Usman is visiting post-war London from Pakistan when he meets a young aspiring artist called Lydia who has, like himself, come out of an unhappy marriage.
Just as the lonely strangers’ friendship begins to blossom into something deeper Usman has to return to Karachi, leaving Lydia behind.
Two years later, Lydia abandons her life in London and boards a ship to Karachi, where the two are married. But as the years flit by Usman feels distanced from his life and realises that he hasn’t noticed the buds of the gulmohar tree unfurl.
A beautiful account of a marriage that is in turn wry and unashamedly romantic.
About the Author
Aamer Hussein was born in Karachi in 1955 and moved to London in the early 1970s. He is a fellow of the Royal Society of Literature and reviews regularly for the Independent and the TLS. Aamer has published four collections of short stories and a novella, Another Gulmohar Tree, which was shortlisted for the Commonwealth Writers' Prize Europe and South Asia 2010.
'Hussein vibrantly evokes the Karachi of the 1950's and 1960's in an affectionate tribute to a long marriage'
'Framed in distilled prose, this is a moving fable about this slow and sometimes startling growth of love. A slender delight.'
'Readers of Hussein's precise poetic prose in this quietly melancholy novel will be similarly rewarded'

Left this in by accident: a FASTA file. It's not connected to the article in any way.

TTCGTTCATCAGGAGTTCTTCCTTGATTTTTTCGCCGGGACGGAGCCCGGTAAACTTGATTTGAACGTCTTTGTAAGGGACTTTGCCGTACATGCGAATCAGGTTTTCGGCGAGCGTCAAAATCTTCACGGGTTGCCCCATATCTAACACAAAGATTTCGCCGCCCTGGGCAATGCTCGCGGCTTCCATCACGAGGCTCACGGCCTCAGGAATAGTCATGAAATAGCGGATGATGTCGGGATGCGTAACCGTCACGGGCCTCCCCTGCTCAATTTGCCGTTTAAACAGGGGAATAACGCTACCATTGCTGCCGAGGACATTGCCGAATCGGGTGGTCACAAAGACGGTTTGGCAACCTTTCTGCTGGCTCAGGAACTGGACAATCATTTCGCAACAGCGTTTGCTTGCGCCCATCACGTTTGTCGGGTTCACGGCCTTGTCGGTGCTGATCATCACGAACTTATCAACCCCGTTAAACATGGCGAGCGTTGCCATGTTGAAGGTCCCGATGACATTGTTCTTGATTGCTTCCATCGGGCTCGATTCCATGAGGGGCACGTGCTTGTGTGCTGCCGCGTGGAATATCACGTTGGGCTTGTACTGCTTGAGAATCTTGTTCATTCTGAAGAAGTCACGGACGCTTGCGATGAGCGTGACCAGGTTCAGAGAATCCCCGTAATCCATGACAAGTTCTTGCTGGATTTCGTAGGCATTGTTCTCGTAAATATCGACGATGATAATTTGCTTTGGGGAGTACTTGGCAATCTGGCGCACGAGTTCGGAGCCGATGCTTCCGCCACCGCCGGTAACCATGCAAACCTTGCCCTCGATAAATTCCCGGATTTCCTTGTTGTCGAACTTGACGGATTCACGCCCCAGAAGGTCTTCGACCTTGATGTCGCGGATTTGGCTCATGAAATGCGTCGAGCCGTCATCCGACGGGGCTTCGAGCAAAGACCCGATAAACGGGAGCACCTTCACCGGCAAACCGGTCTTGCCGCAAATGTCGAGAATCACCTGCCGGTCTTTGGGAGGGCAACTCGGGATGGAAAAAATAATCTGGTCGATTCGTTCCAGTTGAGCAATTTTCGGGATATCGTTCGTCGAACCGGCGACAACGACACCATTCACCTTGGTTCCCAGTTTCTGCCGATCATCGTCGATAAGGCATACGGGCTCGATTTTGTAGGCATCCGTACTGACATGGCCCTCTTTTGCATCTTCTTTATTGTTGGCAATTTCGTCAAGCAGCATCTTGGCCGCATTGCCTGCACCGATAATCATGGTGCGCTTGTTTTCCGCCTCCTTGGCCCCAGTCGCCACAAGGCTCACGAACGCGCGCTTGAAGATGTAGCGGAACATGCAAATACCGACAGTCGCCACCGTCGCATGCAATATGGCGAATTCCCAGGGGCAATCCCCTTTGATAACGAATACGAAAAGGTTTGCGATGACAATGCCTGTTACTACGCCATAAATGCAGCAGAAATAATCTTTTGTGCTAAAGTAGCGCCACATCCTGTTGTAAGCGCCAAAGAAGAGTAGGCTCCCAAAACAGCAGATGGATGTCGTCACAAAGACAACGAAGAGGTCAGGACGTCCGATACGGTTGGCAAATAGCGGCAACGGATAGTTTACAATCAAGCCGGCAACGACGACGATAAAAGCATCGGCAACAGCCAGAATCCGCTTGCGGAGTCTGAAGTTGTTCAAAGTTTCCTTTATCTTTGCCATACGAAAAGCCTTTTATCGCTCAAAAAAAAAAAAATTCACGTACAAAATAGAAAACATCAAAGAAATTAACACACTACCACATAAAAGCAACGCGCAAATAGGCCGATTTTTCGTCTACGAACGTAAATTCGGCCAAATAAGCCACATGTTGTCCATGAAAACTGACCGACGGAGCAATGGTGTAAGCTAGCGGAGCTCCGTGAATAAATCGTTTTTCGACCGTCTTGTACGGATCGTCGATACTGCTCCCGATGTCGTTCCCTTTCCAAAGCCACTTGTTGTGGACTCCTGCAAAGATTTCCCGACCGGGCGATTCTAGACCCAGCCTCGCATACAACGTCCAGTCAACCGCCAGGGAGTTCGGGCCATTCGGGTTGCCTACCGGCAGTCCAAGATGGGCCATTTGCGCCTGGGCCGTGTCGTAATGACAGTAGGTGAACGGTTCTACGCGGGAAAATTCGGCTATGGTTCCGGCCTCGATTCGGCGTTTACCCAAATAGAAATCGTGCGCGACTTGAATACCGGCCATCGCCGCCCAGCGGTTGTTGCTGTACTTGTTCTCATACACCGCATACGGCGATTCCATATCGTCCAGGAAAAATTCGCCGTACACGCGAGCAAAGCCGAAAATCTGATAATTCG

Times Literary Supplement
'From the first paragraph, Another Gulmohar Tree plunges us into a world that is irrefutably real. It's this perfectly judged and rendered sense of reality — which pervades these characters' lives, as well as the cities they inhabit — that immediately absorbs and disarms the reader. We are lucky to have Hussein among us, telling us stories as few can, with his particular mixture of deep love, understanding, and sadness.'
'A lovely, strange and very moving novel. The colours and shape develop as you read while the couple's mutual understanding moves forward and upward over the years like two branches of blossom meeting at the top of the tree.'
'Taut yet lush ... like the flame-bright flowers of the gulmohar tree itself. At its heart it is a story of love, into which Hussein weaves all his remarkable skills of storytelling.'